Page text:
Discover up-and-coming underground albums

“Music For Shut-ins” by L.I.E.S.

Long Island Electrical Systems, L.I.E.S., releases its second compilation, “Music For Shut-ins,” documenting the label’s LIES music for shut insprodigious output of techno and house tracks within the past year. L.I.E.S. has recently flourished as one of the nation’s most reliable and interesting labels. The album flaunts a musky, damp sound that comes off as atmospheric but hard-nosed nonetheless.

Standout tracks on the album include Terekke’s ambient, hollowed-out house slow-burner, “Amaze,” Florian Kupfer’s sorrowful “Feelin’ ” and Samantha Vacation’s electronic workout, “Samantha’s Vacation.”

L.I.E.S. has been at the forefront of what has been coined as “outsider house,” a movement featuring tracks that are less likely to find their way onto the dance floor than they are to soundtrack a stroll through the grimy alleyway behind the night club.

“Dance Classics Vol. III” by NHK’Koyxen

NHK’Koyxen continues his Dance Classics series with the third installation, “Dance Classics Vol. III,” released on the label nhk---bigPAN. Having studied architecture in college, Kouhei Matsunaga’s background is relative in his new work, with form and structure melding into freakish dance-worthy mutations of techno that progress at a steady pace.

Matsunaga’s work is as perplexing as it is funky, flexing its muscle with quadrant-like, cubist precision. He takes classic techno formulas and stretches them. Rapturous moments occur in the percussive track “811,” while glimpses of hip-hop breakbeat can be found in track “675.”

“Dance Classics Vol. III” is an album that comes off as queasy at times but mostly just overtly playful. Energetic, frenetic and fast-paced, with “Dance Classics Vol. III,” Matsunaga has created a work that doesn’t stand still.

“Stranger Than Fiction” by Kevin Gates

Kevin Gates paints a picture that targets the fallacies of riches, women and drugs, which are usually celebrated rap clichés. Stranger-Than-FictionHowever, Gates’ pessimistic view is the source of struggles that position him as a man barely hanging on to the railings of life. Gates’ straightforward delivery puts him in a more depressive light, and he comes off as a captive prisoner in his own world of worries.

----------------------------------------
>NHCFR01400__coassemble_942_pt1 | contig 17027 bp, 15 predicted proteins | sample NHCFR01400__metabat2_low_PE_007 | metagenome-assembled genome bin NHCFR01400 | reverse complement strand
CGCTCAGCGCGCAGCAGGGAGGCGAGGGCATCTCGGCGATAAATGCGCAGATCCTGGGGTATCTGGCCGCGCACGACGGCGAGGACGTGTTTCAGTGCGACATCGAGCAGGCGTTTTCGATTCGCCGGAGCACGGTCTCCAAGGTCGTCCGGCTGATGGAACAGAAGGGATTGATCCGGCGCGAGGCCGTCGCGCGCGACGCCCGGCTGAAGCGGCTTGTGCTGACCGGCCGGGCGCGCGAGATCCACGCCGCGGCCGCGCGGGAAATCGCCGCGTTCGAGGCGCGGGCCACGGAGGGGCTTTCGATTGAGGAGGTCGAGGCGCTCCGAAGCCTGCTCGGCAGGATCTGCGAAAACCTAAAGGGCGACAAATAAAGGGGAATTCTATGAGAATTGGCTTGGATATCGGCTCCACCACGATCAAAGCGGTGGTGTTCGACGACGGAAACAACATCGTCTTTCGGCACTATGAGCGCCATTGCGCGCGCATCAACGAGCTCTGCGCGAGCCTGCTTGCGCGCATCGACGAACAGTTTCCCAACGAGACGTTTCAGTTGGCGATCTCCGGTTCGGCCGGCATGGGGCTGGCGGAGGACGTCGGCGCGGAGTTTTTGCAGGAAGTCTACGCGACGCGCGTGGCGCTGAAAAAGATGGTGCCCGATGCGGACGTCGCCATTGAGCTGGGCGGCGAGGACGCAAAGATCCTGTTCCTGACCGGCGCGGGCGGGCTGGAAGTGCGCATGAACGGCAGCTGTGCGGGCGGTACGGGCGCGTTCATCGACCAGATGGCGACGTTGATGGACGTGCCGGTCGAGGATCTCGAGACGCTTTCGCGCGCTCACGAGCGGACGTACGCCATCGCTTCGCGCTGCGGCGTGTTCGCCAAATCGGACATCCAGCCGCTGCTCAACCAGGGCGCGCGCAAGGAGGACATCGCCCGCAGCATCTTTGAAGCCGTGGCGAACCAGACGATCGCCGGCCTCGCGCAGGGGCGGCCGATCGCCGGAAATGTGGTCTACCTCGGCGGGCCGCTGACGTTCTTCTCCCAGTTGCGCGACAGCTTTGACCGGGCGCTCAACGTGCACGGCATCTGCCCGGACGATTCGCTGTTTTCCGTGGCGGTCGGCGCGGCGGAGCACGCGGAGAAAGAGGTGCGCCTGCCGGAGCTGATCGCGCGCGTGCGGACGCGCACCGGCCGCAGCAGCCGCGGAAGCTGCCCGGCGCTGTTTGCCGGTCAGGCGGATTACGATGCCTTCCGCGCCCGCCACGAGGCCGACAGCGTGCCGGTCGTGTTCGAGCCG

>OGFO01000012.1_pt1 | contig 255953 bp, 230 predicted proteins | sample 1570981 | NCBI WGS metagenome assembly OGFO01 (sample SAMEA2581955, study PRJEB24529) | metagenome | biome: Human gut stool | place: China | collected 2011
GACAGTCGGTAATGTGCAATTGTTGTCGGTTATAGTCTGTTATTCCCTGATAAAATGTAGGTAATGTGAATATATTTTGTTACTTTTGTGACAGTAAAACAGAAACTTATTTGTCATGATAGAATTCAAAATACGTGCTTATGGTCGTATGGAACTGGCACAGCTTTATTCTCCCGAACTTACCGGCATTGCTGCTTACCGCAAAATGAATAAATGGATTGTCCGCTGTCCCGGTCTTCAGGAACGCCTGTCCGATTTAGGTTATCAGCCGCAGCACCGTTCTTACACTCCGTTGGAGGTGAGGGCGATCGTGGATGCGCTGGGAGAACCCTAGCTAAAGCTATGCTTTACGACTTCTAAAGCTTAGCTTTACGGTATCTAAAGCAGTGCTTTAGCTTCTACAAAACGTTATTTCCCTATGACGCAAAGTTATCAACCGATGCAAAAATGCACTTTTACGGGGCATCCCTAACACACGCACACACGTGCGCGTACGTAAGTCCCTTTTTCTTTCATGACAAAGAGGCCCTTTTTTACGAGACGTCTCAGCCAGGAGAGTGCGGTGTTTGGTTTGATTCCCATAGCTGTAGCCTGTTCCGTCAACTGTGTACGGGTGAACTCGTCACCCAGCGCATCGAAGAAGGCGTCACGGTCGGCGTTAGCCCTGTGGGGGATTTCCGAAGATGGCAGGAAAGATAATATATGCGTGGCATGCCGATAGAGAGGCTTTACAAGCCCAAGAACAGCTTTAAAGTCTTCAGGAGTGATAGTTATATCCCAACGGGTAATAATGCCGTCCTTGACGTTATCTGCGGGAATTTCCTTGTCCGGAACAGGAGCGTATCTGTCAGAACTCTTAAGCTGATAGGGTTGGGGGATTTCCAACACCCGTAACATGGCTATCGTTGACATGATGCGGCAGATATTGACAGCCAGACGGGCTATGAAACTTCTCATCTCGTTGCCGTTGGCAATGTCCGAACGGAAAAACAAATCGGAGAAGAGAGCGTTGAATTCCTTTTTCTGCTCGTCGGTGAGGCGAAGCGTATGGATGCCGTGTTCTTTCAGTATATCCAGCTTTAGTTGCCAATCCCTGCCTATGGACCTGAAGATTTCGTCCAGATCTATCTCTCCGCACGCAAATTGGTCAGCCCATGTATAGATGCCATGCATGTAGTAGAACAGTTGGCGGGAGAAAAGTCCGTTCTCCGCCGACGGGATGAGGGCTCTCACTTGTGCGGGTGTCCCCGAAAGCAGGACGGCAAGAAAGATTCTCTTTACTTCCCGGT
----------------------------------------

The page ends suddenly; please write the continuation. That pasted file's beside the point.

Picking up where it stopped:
Gates’ supersaturated woes also set him apart from other rappers. There seems to be no more emotional rapper releasing music at this moment, holds barred for Lil B and Starlito, who makes an appearance on the track “MYB.” Highlights include “Angels” and “Don’t Know What To Call It,” a track with a poppy hook that wouldn’t seem out of place amongst radio fodder.

“Secret Thirteen Mix 097” by Lee Gamble

Secret-Thirteen-Mix-097-Lee-GambleDuring the mid-1990s, Lee Gamble was involved with the jungle scene in England. Since then, he has released an ambient album, “Diversions 1994-1996.”

In this special mix, Gamble hijacks the power lines and crosses the wires on all telecommunications systems. He interjects his own cybernetic code, and the results are nothing less than stunning.

Make no mistake, Gamble is a technician. With a strong history in computer-based sound manipulation and a keen understanding of psychoacoustics, Gamble works marvelously with sound in its myriad forms.

Moments of this mix are beautiful in their own fried-out, hazy way.

“A Slab About Being Held Captive” by Wanda Group

Like an alien transmission from a dying planet, Wanda Group melds strange frequencies with debilitated drones, making the album “AWandaGroupLP271113-1 Slab About Being Held Captive” an oddly crafted tour-de-force that just might make Wanda Group the strangest electronic musician working today.

As far out as Wanda Group’s work is, little could be as captivating visually as the dynamics crafted in this particularly peculiar record. Perhaps microscopic images of nanograms of pollen would do the trick, or perhaps images of bacteria cultivating in a petri dish.

Wanda Group, also known as Louis Johnstone, finds a predecessor in the work of experimental electronic musician Iannis Xenakis. Hums, buzzes and thuds of bass make for an atmospheric blend of dark ambience with some jarring moments of fragmentation interspersed.

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